Recently in his blog post *"Microservices. The good, the bad and the ugly"*, Sander Hoogendoorn warned us about the versioning hell of microservices. He wrote:

*“Another that worries me is versioning. If it is already hard enough to version a few collaborating applications, what about a hundred applications and components each relying on a bunch of other ones for delivering the required services? Of course, your services are all independent, as the microservices paradigm promises. But it’s only together that your services become the system. How do you avoid to turn your pretty microservices architecture into versioning hell – which seems a direct descendant of DLL hell?”*

I wrote almost the same in an internal discussion late last year in my team. In my internal memo *“Transient States Testing Challenge”*, I warned that this problem is emerging as a component gets split into a few smaller pieces (aka. microservices), the testing cost may increase substantially and we must understand and prepare for it. Here is the full text of the memo (with sensitive details removed):

# Before

When it was just a one piece, say it’s a service X, there would be no transient state. During the upgrade, we will put the new binaries of X to a dormant secondary. Only when the secondary is fully upgraded, we will promote it to primary (by switching DNS, like the VIP Swap Deployment on Azure) and the demote the original primary to secondary. That promote/demote is considered instant and atomic:

Looking inside the box, X consists of five pieces: say A, B, C, D and E. When each of the five teams is developing their own v2, they only need to make sure their v2 code can work with the v2 code of others. For example, team A only needs to test that A2 works with B2, C2 and D2, which is the final state {A2, B2, C2, D2}.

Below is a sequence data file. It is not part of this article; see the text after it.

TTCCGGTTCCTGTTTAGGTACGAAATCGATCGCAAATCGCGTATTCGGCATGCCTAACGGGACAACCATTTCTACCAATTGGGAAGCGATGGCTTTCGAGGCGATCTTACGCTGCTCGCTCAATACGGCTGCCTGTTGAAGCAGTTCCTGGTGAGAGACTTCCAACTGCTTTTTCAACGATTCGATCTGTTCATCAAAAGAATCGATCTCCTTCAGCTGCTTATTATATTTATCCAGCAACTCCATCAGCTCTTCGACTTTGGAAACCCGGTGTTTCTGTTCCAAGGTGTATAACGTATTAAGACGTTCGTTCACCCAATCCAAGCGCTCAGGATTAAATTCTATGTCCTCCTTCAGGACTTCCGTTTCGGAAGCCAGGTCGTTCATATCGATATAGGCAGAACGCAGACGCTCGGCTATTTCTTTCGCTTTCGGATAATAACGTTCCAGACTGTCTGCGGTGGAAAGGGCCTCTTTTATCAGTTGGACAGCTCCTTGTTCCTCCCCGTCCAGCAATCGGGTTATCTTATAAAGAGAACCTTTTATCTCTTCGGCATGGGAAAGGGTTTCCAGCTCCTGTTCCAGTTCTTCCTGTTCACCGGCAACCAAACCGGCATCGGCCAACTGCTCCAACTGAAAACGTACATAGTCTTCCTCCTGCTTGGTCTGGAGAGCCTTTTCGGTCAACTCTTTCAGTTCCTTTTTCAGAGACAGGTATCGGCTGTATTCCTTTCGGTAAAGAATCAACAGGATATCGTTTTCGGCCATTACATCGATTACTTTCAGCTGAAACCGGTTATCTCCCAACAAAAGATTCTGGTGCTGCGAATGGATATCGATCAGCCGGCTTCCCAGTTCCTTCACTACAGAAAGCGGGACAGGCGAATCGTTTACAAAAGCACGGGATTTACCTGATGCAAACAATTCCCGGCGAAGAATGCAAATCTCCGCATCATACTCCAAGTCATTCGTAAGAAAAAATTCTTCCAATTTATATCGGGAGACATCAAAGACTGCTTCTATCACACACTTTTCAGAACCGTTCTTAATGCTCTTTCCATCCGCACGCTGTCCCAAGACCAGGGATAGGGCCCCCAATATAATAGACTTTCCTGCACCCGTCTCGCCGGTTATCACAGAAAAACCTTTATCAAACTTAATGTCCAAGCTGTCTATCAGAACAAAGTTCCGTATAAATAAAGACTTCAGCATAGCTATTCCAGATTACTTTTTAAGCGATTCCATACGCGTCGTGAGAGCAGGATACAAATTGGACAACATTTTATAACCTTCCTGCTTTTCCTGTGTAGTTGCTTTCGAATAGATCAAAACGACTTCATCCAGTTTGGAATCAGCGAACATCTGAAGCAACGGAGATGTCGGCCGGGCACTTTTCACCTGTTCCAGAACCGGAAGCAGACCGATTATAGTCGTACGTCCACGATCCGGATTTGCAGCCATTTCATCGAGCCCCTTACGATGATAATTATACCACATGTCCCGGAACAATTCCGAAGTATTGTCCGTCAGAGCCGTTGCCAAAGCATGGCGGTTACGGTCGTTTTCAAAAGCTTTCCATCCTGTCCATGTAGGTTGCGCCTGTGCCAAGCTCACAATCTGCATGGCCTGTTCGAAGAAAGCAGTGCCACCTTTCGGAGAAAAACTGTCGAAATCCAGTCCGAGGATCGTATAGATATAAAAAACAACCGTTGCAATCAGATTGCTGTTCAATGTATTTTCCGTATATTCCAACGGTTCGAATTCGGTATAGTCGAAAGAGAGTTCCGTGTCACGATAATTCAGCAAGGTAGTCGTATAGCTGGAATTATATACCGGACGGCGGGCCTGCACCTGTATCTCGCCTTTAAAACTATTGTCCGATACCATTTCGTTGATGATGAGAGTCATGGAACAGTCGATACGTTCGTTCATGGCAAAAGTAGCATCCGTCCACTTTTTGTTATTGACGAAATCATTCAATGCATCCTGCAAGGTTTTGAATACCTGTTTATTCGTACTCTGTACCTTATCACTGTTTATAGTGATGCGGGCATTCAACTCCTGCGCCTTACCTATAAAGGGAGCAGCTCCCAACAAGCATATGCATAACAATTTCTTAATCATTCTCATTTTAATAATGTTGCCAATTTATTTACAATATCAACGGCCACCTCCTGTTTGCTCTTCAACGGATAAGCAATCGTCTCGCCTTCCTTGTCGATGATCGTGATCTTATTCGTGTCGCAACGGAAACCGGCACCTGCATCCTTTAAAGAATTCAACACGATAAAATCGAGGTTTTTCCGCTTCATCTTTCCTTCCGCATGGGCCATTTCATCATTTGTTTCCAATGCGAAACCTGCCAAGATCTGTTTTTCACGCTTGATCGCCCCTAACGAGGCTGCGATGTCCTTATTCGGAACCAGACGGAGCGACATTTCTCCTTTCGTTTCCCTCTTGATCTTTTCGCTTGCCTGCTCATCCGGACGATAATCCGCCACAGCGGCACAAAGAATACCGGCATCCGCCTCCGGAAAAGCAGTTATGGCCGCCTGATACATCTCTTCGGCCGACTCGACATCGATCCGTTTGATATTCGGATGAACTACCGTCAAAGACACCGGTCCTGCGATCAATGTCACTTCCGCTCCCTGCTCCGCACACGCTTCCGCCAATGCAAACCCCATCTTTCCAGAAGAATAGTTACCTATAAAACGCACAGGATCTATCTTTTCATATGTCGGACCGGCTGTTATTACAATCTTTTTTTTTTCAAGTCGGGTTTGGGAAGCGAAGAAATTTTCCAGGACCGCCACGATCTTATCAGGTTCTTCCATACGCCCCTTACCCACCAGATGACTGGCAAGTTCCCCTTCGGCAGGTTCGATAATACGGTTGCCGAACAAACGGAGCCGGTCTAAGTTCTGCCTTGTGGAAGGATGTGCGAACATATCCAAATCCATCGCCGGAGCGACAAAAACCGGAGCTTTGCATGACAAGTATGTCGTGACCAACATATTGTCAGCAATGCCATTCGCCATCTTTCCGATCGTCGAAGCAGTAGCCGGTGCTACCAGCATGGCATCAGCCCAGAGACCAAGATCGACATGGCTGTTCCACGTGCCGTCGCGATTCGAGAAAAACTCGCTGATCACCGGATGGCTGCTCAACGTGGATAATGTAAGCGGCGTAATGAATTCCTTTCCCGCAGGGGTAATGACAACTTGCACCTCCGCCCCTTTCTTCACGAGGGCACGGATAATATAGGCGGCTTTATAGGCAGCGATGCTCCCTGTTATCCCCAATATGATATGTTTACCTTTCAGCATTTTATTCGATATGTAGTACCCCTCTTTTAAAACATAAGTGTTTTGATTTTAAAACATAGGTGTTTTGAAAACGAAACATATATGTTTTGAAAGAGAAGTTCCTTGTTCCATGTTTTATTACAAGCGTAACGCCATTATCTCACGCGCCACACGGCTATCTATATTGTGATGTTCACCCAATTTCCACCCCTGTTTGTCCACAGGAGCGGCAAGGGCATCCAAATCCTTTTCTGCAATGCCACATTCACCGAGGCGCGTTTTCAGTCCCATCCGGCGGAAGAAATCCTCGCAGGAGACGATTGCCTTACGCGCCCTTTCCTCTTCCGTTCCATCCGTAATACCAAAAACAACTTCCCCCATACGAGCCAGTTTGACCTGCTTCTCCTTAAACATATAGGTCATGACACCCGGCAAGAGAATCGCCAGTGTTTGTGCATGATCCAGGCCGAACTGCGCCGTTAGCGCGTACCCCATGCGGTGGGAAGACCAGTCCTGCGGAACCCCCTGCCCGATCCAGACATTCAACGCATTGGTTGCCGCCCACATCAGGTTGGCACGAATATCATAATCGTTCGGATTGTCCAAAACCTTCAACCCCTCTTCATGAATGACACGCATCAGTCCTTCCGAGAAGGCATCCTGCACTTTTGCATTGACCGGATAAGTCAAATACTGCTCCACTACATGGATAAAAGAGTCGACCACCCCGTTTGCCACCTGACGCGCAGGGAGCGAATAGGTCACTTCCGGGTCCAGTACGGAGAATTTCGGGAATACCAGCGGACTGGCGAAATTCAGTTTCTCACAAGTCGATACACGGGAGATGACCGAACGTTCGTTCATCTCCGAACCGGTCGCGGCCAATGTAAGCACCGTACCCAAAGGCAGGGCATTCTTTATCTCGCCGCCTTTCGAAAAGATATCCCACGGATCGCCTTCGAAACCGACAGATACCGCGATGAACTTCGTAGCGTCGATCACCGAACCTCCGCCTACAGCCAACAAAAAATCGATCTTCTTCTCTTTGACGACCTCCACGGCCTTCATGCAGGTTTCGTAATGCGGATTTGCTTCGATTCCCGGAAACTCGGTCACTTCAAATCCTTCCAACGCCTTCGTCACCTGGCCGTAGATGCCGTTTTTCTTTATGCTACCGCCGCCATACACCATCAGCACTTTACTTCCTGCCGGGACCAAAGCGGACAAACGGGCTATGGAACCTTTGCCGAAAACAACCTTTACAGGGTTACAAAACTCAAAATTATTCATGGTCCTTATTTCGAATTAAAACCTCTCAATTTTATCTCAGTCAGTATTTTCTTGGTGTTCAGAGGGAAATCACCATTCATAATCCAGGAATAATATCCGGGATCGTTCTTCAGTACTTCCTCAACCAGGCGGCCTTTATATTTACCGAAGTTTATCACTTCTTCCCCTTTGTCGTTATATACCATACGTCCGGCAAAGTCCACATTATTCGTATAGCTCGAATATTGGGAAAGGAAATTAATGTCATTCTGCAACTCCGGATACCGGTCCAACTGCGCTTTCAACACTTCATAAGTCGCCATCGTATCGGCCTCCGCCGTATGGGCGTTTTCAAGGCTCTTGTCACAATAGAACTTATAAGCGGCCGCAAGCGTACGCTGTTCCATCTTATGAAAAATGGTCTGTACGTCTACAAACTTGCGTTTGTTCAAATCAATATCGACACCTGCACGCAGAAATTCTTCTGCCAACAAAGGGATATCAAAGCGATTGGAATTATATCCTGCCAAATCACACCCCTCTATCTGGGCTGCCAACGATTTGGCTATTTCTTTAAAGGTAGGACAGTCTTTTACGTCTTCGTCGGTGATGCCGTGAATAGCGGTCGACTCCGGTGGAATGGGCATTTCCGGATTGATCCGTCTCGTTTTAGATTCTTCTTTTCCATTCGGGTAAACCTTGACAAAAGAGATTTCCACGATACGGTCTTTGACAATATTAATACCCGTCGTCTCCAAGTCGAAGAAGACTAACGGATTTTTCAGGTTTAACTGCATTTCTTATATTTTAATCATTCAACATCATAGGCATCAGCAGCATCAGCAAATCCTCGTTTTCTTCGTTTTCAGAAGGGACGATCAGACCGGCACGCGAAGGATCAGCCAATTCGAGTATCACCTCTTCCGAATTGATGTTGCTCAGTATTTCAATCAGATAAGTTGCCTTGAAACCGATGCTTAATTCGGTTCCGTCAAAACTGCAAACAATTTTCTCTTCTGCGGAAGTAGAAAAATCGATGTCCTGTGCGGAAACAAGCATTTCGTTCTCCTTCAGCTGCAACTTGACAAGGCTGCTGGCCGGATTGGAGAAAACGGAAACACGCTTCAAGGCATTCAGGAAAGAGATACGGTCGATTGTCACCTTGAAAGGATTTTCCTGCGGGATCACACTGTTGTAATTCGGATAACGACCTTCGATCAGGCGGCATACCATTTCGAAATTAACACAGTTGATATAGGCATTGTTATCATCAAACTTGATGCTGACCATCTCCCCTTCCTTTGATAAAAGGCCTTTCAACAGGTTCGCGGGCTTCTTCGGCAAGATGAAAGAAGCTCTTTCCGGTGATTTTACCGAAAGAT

Team A doesn’t need to do integration test of A2 with B1, C1 and D1, because that combination would never happen.

# After

As we are splitting X into smaller pieces, each smaller piece will be independently deployable. The starting state and final state remain unchanged but because there is no way to strictly fully synchronizing their upgrades, the whole service will go through various transient states on the path from the starting state to the final state:

In an overly simplified way (for the convenience of discussing the problem), there are two choices in front of us:

**Choice #1**: Only deploy the four of them in a fixed order, and only one at a time. For example, A->C->D->B and the transition path will be:

Therefore, in testing, not only we need to make sure {A2, B2, C2, D2} can work together, we will also need to test three additional states:

- {A2, B1, C1, D1}
- {A2, B1, C2, D1}
- {A2, B1, C2, D2}

The amount of additional states to test equals N-1 (where N is the number of the pieces). The caveat of this approach is that we are losing the flexibility regarding the order of deployments. If C2 deployment is blocked, D2 and B2 are blocked, too. **That’s against agility**.

**Choice #2**: Not to put any restriction on the order. Any piece can go at any time. That gives us the flexibility and helps agility, at the cost of having to do **a lot more integration testing** to cover more transient states:

- {A2, B1, C1, D1}
- {A1, B2, C1, D1}